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Using smartphones to detect Parkinson’s Disease before symptoms arise

Posted by on December 2, 2016

By Reham Badawy, PhD student at Aston University, in collaboration with Dr. Max Little, Massachusetts Institute of Technology.

Smartphones and healthcare

Smartphones have become a pivotal tool in all aspects of our lives, impacting the way we communicate with one another and revolutionising the way in which we shop and bank. But what could be the impact of smartphones on healthcare? Smartphones are the perfect tool for monitoring an individual’s health because we carry them around with us everywhere we go, and so we can easily measure how symptoms fluctuate throughout the day. What if smartphones could be used as health monitoring tools to detect the early symptoms of a disease?

Smartphones come equipped with a large variety of sensors to enhance our user experience. A standard smartphone sensor known as an accelerometer, which measures movement, has been successful in distinguishing patients with Parkinson’s Disease from healthy individuals, solely by measuring their walking pattern.

Parkinson’s disease (PD) is a brain disease which significantly restricts voluntary movement. Symptoms include slowness of movement, trembling of the hands and legs, the resistance of the muscles to movement and loss of balance. Currently, we can only detect PD when the key movement problems of the disease are apparent during the late stages of the disease. Detecting the disease early on could help us find a cure, or treatments which slow down disease progression. Interestingly, individuals who do not display any symptoms, but are at risk of developing PD (due to a genetic mutation, for example) have been found to display very subtle movement problems in their walking pattern. The ability of smartphone sensors to detect these subtle movement problems has not yet been investigated.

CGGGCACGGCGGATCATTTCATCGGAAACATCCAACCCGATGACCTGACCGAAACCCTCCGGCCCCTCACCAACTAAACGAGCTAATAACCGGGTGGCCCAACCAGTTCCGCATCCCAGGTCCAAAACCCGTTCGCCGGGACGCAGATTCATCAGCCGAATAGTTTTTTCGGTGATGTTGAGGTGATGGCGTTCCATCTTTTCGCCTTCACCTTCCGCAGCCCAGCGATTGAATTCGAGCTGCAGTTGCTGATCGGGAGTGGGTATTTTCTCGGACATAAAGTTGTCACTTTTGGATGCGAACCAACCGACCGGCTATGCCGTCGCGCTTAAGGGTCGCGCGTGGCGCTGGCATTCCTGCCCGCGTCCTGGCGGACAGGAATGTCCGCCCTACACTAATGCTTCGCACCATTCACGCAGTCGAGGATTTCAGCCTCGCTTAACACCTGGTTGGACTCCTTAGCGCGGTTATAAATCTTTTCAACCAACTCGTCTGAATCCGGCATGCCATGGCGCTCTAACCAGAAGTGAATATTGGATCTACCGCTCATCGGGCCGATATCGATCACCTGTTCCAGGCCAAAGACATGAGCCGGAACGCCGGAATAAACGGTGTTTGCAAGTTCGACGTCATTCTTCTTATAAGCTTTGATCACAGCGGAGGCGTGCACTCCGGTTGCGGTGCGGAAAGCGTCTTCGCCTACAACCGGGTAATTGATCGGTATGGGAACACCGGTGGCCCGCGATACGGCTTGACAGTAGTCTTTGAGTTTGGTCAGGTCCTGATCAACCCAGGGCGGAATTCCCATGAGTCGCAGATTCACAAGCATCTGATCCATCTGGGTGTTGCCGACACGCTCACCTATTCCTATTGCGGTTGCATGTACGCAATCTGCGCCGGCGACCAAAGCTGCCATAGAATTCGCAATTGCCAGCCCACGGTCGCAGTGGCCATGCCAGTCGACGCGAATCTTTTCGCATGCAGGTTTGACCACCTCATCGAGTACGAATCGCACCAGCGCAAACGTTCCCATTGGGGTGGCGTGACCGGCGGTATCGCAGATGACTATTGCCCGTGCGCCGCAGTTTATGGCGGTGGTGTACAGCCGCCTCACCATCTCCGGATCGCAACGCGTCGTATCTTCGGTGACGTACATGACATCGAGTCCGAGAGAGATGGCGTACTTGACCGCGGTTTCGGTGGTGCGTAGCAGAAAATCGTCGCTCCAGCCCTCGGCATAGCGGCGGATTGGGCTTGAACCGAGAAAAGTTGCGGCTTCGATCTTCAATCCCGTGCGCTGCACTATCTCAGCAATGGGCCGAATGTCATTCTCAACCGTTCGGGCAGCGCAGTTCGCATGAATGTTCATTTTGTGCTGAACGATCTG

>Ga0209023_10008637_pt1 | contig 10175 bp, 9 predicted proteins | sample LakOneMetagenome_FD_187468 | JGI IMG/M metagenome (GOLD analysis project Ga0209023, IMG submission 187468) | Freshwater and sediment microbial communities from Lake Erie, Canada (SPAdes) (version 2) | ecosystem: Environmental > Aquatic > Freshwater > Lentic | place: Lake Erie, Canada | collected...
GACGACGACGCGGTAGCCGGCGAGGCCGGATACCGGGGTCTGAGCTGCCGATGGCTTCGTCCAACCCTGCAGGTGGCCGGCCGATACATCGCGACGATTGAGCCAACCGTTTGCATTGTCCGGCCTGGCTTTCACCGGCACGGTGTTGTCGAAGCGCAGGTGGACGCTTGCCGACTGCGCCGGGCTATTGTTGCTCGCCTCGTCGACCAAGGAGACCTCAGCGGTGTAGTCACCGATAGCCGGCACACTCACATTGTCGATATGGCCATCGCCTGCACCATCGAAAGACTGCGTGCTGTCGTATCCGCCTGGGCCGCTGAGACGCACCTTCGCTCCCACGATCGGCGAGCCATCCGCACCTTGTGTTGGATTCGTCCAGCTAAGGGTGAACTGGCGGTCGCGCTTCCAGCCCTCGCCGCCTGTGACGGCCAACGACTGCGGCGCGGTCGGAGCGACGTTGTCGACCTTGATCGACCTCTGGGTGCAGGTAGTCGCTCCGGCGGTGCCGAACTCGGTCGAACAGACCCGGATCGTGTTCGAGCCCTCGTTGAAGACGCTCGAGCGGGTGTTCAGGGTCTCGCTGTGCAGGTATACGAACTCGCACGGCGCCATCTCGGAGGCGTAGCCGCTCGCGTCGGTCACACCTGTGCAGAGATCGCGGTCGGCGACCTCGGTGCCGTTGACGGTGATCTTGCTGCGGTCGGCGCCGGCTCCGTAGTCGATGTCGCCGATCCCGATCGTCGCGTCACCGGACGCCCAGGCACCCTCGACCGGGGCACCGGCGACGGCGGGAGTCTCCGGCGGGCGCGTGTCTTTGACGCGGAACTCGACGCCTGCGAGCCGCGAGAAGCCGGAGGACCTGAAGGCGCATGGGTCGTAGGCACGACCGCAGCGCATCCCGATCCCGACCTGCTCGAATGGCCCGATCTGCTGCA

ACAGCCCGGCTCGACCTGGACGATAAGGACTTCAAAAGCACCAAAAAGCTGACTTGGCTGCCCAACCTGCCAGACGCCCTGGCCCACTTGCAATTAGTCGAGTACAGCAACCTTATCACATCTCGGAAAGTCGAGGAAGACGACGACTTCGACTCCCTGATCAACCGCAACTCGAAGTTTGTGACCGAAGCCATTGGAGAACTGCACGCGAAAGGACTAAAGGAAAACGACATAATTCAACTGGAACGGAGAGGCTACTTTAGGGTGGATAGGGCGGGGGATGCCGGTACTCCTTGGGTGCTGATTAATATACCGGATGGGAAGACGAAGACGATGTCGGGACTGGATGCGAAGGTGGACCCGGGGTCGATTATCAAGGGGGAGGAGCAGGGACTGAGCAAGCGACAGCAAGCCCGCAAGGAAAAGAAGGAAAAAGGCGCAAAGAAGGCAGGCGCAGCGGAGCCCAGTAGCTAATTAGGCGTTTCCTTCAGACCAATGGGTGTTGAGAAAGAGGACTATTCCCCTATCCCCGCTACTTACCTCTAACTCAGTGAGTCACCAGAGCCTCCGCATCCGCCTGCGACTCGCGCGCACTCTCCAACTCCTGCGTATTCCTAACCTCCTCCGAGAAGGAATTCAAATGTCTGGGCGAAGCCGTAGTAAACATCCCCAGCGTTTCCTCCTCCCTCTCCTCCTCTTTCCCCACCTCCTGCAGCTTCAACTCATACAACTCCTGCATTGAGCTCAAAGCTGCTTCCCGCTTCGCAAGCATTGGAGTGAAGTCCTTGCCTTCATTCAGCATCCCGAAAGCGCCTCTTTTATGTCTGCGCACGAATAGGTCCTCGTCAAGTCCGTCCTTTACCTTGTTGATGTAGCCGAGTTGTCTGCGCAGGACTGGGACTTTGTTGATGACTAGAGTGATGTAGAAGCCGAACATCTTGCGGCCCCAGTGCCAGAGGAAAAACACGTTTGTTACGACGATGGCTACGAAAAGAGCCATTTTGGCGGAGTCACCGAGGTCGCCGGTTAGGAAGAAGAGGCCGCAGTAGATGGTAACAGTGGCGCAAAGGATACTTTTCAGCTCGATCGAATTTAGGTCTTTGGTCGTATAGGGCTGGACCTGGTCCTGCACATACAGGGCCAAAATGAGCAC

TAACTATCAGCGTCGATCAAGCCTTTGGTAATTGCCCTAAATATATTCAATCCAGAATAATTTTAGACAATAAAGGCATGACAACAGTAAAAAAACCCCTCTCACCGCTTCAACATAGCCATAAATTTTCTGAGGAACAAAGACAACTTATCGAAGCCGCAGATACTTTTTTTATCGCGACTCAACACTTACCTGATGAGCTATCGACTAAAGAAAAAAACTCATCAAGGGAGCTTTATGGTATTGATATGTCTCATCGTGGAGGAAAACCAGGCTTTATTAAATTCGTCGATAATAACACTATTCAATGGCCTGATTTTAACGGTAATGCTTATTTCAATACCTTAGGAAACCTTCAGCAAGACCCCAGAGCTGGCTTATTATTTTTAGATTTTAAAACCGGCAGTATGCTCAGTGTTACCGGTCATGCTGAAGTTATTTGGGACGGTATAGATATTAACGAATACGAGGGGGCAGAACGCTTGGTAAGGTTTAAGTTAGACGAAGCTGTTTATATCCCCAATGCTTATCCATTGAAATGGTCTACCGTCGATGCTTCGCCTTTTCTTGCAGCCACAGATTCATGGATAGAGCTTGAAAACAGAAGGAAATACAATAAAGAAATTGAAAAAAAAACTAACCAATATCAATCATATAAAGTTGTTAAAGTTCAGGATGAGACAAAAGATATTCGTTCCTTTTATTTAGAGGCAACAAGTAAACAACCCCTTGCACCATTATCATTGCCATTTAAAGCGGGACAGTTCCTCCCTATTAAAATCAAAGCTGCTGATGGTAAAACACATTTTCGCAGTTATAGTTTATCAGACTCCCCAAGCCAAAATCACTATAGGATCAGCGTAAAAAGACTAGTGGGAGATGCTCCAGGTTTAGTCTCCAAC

Using smartphones to detect PD before diagnosis

We aim to distinguish individuals at risk of developing PD from risk-free individuals by analysing their walking pattern measured using a smartphone accelerometer. Users download a smartphone app, place their smartphone in their pocket, and walk in a straight line for 30 seconds, while the smartphone accelerometer records their walking pattern.

Next, we aim to mathematically simulate the underlying neural dynamics of an area in the brain called the basal ganglia (BG), which contributes to the subtle movement problems observed in the walking pattern of patients with PD. Using this as input into a mathematical model of the mechanics of human walking, we aim to recreate the accelerometer readings from the smartphone.

Simulating the user’s walking pattern via modelling the BG, and using it as input into a biomechanical model of human walking.

Once we have recreated the user’s walking pattern, we can examine the BG model to see whether it is predictive of PD. If it is predictive of PD, and we observe subtle movement problems in the user’s walking pattern, we can classify an individual as being at risk of developing PD.

In cases in which the evidence does not match, for example, when we observe subtle movement problems in an individual’s walking pattern but the information drawn from the BG does not indicate PD, we can dismiss the results in order to prevent a misdiagnosis.

Our approach aims to provide insight into an individual’s brain deterioration through their walking pattern, so that their health status can be based on a plausible link between their physical and biological characteristics.

Follow Reham on twitter or keep an eye on her research group’s website to see how the research progresses.

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